The interesting thing today was when I contacted the hospital that cured me, they asked who advised I have my gall bladder removed and why. When I said one polyp was 7mm, the woman I was speaking to (not a receptionist and was very knowledgeable) said their hospital watches gall bladder polyps until they're 10mm in their cirrhotic patients. And get this: they don't even have their gastroenterologists do gall bladder removals in their patients with cirrhosis. Only their transplant surgeons do those! I also have an umbilical hernia, and she answered the question I asked you before I asked her by saying that gall bladder removal in patients with cirrhosis is not exactly a straightforward surgery. So I don't know if they verify they have a liver available before doing the surgery in case mine fails, but the hospital has sort of taken that question out of my hands, and I'm glad to let them deal with those decisions. I feel I have my transplant question answered. I'm sure I'll learn more when I go down there next month.

What a relief! She said I did the right thing by calling and made an appointment for me to see the head of the Liver Center next month, and before I see him I'm to have an ultrasound at THEIR facility so the doctor will have it to look at before our appointment. I'm to bring the report of the one I had done locally with me. They also use FibroScan. Both the head of the Liver Center and my local doctor have patient portal websites.

I verified with my daughter and her girlfriend this morning, who live within an hour and a half of the hospital, that one or both can come help me out whenever the surgery takes place. I love the city it's in, so it's a treat to go there. I can't believe how this all fell into place and am now mindful of foods my gall bladder may have issues with so I don't have an attack, hopefully, and can go a couple more years maybe before I have to have this done.

You have been so kind and helpful. I wish you only the best. Thank god I haven't developed esophogeal varices or ascites yet, and both doctors said I likely wouldn't. I'll consider this question answered even though I don't know how to close it. I'll let you know what happens after my appointment!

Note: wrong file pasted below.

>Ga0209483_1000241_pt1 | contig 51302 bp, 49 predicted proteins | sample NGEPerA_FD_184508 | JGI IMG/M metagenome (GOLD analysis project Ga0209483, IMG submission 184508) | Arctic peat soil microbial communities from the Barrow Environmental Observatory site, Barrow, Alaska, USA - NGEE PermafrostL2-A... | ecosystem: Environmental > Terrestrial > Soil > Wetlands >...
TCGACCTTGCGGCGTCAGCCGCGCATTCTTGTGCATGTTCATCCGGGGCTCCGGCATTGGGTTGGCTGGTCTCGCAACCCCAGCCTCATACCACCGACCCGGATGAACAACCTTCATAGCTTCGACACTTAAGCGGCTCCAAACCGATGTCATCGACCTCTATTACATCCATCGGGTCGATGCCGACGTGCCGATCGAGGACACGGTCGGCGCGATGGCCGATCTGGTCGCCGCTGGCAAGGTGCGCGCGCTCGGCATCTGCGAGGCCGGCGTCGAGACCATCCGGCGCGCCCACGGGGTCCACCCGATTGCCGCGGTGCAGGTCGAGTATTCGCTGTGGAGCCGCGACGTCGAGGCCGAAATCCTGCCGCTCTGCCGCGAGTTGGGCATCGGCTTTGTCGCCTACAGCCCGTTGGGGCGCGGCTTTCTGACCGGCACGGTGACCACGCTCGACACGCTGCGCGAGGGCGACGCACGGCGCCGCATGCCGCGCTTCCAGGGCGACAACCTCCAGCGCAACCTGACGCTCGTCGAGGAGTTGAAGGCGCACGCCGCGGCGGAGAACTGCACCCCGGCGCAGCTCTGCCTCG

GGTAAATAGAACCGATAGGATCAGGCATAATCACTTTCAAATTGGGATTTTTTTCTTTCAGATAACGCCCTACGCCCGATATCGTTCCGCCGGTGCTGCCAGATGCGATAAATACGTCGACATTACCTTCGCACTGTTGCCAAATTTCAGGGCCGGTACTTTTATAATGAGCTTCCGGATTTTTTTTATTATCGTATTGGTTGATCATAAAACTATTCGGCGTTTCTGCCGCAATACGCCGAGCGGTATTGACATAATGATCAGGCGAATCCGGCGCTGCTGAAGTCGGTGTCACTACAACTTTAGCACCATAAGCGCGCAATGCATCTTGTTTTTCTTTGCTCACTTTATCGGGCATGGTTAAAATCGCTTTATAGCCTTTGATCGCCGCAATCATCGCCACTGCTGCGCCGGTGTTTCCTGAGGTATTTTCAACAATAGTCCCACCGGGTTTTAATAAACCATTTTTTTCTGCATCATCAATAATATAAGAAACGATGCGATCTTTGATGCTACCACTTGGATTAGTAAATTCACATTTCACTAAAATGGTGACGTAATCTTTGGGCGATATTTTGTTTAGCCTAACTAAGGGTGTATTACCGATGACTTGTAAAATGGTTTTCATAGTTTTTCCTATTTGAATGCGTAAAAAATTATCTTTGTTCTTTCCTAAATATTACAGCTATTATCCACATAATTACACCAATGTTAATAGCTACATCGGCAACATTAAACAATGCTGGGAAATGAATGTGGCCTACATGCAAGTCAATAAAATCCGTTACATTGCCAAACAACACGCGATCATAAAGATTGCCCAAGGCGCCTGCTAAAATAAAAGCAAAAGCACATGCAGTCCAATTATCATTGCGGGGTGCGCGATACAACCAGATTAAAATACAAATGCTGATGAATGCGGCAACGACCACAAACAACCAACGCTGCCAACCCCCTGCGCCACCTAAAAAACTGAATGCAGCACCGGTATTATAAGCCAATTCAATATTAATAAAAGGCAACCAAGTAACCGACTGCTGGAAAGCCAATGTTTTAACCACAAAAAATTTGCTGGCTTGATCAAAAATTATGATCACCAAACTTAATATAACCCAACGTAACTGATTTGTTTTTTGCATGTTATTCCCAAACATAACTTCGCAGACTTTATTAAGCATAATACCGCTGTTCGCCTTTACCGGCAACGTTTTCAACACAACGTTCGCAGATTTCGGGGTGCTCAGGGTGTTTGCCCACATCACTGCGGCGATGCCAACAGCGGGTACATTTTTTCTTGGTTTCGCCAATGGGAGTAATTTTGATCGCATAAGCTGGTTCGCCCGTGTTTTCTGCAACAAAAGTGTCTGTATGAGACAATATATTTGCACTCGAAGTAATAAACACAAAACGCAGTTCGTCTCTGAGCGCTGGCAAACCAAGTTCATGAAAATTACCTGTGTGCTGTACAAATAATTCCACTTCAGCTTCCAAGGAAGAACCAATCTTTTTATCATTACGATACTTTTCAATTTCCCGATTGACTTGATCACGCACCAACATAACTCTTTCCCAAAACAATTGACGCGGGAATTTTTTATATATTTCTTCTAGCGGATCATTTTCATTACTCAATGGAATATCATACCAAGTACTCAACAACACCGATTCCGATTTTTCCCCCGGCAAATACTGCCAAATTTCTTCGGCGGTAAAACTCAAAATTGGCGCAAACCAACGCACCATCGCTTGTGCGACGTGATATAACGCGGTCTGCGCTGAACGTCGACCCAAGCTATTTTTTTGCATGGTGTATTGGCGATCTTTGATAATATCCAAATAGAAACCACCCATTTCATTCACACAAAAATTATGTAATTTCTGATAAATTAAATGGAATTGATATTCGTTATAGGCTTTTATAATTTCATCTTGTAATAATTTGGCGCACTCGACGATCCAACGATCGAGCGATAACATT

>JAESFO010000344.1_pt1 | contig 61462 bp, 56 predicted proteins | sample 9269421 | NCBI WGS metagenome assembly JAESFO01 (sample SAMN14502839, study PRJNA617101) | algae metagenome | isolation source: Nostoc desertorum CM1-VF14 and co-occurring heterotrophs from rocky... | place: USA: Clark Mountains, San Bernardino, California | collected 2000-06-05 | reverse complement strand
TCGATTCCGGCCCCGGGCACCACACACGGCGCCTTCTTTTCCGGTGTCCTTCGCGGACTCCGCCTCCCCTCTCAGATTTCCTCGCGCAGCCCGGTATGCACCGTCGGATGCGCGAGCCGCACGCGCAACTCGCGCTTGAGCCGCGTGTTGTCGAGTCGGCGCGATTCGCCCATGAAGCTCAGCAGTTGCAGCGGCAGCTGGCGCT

Yes I had my gall bladder removed when I had cirrhosis for several years. I figured as I was already having attacks I should have it removed sooner than later while my cirrhosis was compensated before it should get any worse. My doctor didn’t say anything about doing it at a transplant center just had it done in a regular hospital.

We are in fragile health with cirrhosis so anything we do medically is risky.

I have read for example we should avoid eating raw oysters but I do anyway from time to time.

I did have one complication post surgery I developed an incisional super umbilical hernia a lump in my abdominal above my belly button as a result of the surgery which I later had repaired.

Glad to hear everything sounds like it is coming together for you. It’s always a great idea to get a second opinion especially as you aren’t having gall bladder attacks.

Best of luck to you!
683231 tn?1467323017
“Post-cholecystectomy syndrome
Some people experience symptoms similar to those caused by gallstones after surgery, including :
tummy pain
indigestion
diarrhoea
yellowing of the eyes and skin (jaundice)
a high temperature (fever) of 38C (100.4F) or above
This is known as post-cholecystectomy syndrome (PCS) and it's thought to be caused by bile leaking into areas such as the stomach or by gallstones being left in the bile ducts.
In most cases symptoms are mild and short-lived, but they can persist for many months. If you do have persistent symptoms, you should contact your GP for advice.
You may benefit from a procedure to remove any remaining gallstones, or medication to relieve your symptoms.”


I am going to go with while  diarrhea can be a post surgery symptom it is not common and can be treated